William Byfield’s Secret E-Diary September 2009

16 September 2009: “There are more things in heaven and earth, Henrietta, than are dreamt of in your philosophy”—Hamlet, Act I (adapted).

What is it about the Bar? You only have to see someone, or even think about them, to find you are involved together in a case. No sooner had Henrietta Briar-Pitt launched her misguided exocet and Alexander Twist trimmed and tacked, at our chambers’ meeting, than I found we were all conjoined in litigation. It might not be a form of telepathic magnetism yet to be discovered by Stephen Hawkins nor proof that there is a creator, but it surely exists.


We returned early from Scotland with the offer of tickets for the last Sunday in the Test at the Oval. Initially, I saw it as a day in which I could eat and drink too much and get a carcinogenic tan sleeping away an English defeat. Reports of the first day rather confirmed that view. Instead, it was both dramatic and emotional. When the loveable Freddie Flintoff ran out the tough Mr Ponting, I felt a surge of patriotism.

Then I noticed that someone was waving at me from the Pavilion Stand. It was Henrietta Briar-Pitt − sporting a ridiculous panama hat that she doubtless uses whilst weeding or mucking out. She was mouthing something. I looked carefully at her mouth and made out “You’re” and “me”, but the word in the middle was beyond me. “You’re bleeding me” – an eighteenth century medical fantasy, perhaps? A quick visit to chambers on the way home solved the puzzle – I was leading her, the saints preserve me.
Miss Briar-Pitt is a family practitioner with a peculiar absence of human sympathy, but I saw from the instructions that she was extending her reach into criminal practice, to wit rape. It is funny how criminal practitioners are loathe to put even a toe out of crime whilst those from other areas blunder into it with gay abandon.

Her previous leader had abandoned ship and a consultation with our client was arranged with indecent haste at a point when my understanding of the case was, at best, blurred. I always go into consultations with an open mind and hope. Frequently, my optimism is dashed and Clifford was no exception. Had I gone to Central Casting and asked for the paradigm sex offender, they could hardly have improved on him. My heart sank as he ranted and raved about his former spouse and demanded I “tear her in shreds”. It appeared that she had a colourful past and I bolstered my own depression by telling Clifford how I would expose her infidelity and show the jury that she had a form of sexual mania. I was therefore disconcerted when Hettie came to life and said “Whoa!” as if I was a naughty gelding, bucking at the first fence. “You’ll need leave to put her past to her, and you won’t get it.” I certainly did not “get it” as she gave me a brief summary of the statutory emasculation of any defence case I might have chosen to run and I began to realise that rather a lot had changed since my last outing in a sex case.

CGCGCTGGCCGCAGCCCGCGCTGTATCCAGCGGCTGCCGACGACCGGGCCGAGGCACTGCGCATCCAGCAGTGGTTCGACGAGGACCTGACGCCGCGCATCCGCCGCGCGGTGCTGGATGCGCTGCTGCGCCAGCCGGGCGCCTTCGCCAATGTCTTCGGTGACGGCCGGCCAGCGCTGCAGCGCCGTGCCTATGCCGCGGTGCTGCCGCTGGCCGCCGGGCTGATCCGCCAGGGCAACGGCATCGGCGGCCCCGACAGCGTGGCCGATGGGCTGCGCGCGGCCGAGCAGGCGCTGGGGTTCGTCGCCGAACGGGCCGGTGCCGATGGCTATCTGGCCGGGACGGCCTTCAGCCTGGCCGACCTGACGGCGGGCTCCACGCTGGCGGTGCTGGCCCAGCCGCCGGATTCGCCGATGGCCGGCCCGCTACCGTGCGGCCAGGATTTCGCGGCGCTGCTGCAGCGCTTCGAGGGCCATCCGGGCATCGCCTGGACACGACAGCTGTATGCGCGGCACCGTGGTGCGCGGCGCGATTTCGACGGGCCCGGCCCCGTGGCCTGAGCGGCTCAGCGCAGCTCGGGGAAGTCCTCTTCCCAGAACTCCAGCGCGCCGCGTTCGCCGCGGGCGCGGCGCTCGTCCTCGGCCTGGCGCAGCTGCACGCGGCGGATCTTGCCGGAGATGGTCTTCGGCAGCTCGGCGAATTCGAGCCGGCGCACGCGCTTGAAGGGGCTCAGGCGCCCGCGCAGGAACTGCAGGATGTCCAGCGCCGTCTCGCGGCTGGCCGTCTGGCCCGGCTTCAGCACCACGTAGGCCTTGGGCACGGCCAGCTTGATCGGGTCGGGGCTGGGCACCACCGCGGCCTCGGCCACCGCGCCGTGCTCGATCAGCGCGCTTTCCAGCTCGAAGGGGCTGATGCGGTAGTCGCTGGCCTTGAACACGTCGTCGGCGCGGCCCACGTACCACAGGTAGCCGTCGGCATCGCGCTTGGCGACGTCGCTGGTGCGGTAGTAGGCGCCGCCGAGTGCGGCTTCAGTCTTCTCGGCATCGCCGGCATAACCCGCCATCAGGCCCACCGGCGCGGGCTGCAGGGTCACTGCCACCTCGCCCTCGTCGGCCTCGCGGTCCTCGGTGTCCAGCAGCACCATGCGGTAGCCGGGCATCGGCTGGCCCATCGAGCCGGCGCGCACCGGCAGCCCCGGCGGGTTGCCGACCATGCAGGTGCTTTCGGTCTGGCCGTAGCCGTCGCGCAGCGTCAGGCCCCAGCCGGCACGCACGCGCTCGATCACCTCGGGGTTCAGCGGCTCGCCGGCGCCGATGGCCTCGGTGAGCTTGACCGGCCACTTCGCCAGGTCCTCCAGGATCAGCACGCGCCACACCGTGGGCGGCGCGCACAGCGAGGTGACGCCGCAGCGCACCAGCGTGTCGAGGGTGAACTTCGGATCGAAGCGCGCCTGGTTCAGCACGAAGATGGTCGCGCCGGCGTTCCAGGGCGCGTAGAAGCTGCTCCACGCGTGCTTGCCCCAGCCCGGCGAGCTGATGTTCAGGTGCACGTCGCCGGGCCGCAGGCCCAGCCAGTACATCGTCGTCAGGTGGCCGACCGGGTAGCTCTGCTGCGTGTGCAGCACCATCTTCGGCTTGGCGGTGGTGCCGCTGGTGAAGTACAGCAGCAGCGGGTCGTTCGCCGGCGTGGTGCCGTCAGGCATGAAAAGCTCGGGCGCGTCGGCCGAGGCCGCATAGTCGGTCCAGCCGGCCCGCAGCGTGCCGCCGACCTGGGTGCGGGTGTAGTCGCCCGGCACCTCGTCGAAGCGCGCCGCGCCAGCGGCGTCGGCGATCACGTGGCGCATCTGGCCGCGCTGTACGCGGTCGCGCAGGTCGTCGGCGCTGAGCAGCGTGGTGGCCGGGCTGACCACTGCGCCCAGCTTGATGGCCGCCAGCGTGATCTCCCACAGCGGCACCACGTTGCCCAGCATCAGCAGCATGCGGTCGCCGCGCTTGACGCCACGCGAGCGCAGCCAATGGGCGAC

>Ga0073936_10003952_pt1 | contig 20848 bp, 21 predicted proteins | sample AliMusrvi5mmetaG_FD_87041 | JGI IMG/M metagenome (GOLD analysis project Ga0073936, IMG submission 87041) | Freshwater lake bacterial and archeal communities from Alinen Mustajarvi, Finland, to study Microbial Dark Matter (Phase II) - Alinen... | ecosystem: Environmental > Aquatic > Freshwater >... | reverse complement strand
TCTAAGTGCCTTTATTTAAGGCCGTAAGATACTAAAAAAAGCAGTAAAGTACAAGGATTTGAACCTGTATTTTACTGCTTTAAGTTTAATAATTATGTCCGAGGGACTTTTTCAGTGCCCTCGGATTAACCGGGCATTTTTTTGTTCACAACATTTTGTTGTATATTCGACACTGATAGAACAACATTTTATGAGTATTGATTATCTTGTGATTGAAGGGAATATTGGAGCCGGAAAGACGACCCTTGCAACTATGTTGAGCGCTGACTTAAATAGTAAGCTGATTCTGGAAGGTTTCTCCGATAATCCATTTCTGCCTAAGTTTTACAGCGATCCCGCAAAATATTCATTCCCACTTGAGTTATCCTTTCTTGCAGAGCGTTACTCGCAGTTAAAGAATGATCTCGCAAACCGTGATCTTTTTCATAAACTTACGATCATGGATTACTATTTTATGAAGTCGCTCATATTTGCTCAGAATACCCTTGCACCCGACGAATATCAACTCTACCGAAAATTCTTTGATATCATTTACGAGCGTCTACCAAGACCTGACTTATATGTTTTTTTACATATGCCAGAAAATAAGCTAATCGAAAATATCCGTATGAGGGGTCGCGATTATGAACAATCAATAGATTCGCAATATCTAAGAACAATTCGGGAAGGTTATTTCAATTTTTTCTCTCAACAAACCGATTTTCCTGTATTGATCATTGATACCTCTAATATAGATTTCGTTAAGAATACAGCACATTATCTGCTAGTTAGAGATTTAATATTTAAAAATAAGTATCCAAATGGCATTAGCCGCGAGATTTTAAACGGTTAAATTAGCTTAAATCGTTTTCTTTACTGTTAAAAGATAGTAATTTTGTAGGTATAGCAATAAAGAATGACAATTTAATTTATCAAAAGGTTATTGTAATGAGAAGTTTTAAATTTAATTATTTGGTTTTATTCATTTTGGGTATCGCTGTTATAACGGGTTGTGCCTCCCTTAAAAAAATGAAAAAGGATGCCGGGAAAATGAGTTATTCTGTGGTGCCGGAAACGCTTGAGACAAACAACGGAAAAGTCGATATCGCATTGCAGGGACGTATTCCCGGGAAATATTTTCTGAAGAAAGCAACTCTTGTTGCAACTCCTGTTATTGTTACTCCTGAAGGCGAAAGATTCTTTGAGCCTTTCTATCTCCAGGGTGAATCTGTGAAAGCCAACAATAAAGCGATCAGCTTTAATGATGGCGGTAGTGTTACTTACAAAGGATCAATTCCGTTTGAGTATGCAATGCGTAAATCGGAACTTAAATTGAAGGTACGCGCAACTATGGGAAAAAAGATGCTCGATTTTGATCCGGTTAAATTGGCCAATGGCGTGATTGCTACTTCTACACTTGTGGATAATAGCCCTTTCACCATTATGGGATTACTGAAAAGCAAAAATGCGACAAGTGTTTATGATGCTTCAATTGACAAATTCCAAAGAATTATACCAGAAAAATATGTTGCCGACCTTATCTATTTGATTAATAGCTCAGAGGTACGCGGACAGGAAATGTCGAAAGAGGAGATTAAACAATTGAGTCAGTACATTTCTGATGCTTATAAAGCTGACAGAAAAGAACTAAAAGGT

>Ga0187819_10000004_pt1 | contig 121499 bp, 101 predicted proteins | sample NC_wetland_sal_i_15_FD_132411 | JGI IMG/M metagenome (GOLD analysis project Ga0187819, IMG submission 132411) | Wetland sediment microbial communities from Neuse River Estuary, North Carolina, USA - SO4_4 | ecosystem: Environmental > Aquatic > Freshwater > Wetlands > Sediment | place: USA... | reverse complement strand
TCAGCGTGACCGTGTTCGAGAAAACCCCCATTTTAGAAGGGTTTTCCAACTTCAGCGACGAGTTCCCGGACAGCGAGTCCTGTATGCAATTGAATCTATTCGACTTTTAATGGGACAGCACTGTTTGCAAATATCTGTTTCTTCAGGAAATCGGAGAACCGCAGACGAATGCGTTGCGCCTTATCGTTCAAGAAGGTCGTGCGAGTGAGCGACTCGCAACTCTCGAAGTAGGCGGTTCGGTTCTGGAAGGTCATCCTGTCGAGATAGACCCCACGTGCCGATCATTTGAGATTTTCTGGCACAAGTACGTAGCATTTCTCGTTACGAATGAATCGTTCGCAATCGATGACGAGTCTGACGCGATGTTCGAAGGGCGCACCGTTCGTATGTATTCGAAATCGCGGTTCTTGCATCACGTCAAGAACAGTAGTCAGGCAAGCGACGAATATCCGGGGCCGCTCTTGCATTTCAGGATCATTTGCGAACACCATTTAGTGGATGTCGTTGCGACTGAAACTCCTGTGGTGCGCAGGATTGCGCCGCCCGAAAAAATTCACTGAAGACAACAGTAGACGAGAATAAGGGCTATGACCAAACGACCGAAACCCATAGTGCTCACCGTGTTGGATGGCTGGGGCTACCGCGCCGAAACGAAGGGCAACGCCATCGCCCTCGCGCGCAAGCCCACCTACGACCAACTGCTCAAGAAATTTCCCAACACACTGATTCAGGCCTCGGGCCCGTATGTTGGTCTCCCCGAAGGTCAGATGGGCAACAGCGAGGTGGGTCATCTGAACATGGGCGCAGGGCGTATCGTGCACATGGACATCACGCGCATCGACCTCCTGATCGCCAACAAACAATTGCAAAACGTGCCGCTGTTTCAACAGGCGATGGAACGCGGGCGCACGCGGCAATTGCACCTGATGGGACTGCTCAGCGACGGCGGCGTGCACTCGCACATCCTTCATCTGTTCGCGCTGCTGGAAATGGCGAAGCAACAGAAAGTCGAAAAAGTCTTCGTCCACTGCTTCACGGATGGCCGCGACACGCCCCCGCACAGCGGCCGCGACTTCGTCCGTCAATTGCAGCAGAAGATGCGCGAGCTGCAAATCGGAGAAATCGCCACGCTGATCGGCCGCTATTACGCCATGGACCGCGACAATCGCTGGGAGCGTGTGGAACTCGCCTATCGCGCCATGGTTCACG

This feeling of being a fish out of water only increased when we arrived at the Bailey for trial. Alexander Twist was prosecuting. Henrietta views sexual congress as an essentially mechanical process inevitable if animals, in which she includes homo sapiens, are left alone without a trainer. Alexander sees it as a deeply suspect process in which evil emanations are released. Despite these opposing views, I was disturbed to see that they spoke a common language in which I felt I needed the full Berlitz course. “I’ll take a historical specimen rape and a sample indecent assault,” was his opening gambit.” “OK, but would you contest a Basis of Plea limiting the historical gubbins,” replied Henrietta, without consulting me. “I couldn’t disprove that convincingly” was his response. “Can we square the judge?” said Hettie. “Leave that to me,” was his closing move in this short chess game. “Can you square your punter?” “Leave that to me,” said Henrietta with the sort of expression that doubtless quelled unruly animals on her farm.

“What precisely is my function?” I asked. “You and the judge will hate the two of them,” she replied. “Just charm him with the fallability of male pond life.” I commented that she could have done this very well herself. “Oh no!” she said, looking genuinely shocked, “I know nothing about crime and, anyway, you protect my backside when Clifford complains to the Bar Standards Board. Pervs always complain! That’s why I wrote down every word you both said.” The image of a different kind of Ashes flashed before me, in the urn of my career.

William Byfield is the pseudonym of a senior member of the Bar. Gutteridge Chambers, and the events that happen there, are entirely fictitious.